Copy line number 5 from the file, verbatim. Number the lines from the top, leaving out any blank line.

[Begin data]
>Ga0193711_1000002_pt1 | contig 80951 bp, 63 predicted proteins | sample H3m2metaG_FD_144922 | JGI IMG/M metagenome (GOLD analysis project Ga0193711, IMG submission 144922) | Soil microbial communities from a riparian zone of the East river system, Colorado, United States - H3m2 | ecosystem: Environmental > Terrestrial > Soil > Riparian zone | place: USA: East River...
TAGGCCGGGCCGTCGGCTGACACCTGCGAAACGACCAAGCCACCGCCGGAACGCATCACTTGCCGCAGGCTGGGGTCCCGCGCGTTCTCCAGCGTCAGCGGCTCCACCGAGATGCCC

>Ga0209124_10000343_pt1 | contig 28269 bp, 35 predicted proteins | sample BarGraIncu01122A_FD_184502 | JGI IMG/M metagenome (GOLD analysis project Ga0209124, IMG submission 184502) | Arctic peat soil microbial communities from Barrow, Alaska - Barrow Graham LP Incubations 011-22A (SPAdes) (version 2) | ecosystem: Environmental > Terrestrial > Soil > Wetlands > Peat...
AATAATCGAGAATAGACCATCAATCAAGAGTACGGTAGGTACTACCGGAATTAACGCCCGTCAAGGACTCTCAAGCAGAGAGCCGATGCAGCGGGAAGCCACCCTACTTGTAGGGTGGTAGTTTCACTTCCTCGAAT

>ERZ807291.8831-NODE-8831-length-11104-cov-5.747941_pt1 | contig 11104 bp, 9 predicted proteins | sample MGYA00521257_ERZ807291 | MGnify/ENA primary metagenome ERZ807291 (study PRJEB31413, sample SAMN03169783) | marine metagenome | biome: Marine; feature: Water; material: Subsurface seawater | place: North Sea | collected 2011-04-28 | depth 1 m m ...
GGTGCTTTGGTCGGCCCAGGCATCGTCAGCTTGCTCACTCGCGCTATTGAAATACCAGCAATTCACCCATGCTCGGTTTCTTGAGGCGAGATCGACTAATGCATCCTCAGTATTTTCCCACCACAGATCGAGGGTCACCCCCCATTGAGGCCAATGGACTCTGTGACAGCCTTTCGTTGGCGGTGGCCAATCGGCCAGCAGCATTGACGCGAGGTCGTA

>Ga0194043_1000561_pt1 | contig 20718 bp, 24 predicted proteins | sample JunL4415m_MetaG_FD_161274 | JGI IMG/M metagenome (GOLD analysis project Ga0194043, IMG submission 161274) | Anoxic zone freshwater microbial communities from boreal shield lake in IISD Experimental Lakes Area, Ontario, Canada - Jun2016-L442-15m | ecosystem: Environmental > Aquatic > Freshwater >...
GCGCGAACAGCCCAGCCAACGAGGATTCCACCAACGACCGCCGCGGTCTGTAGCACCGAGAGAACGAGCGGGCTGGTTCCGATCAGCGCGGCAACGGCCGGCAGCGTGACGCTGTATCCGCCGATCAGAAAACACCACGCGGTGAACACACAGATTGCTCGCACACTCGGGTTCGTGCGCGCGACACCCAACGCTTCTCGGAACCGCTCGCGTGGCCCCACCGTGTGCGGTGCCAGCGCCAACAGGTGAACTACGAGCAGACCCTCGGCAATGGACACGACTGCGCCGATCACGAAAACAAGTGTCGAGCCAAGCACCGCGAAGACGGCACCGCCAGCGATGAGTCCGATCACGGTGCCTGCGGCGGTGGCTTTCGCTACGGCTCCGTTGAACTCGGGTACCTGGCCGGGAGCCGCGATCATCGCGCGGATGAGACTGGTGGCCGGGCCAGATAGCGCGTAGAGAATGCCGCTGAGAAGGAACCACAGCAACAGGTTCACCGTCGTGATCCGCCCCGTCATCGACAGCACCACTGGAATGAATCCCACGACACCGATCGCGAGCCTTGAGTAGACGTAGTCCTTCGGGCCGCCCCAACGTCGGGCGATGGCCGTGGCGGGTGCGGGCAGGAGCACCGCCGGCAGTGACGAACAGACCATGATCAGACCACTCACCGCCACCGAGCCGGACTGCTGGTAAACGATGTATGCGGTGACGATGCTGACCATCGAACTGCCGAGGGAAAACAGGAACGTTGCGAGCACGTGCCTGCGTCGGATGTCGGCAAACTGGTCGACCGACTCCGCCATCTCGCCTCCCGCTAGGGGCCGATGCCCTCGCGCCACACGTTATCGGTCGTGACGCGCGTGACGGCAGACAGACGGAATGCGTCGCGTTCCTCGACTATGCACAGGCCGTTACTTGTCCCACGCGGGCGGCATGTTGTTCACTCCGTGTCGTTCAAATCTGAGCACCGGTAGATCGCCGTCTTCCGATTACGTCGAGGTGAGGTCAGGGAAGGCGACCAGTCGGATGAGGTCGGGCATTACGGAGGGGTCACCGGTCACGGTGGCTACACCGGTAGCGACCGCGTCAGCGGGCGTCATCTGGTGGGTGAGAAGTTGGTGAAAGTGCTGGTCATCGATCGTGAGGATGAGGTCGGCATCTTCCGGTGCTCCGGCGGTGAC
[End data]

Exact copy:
>ERZ807291.8831-NODE-8831-length-11104-cov-5.747941_pt1 | contig 11104 bp, 9 predicted proteins | sample MGYA00521257_ERZ807291 | MGnify/ENA primary metagenome ERZ807291 (study PRJEB31413, sample SAMN03169783) | marine metagenome | biome: Marine; feature: Water; material: Subsurface seawater | place: North Sea | collected 2011-04-28 | depth 1 m m ...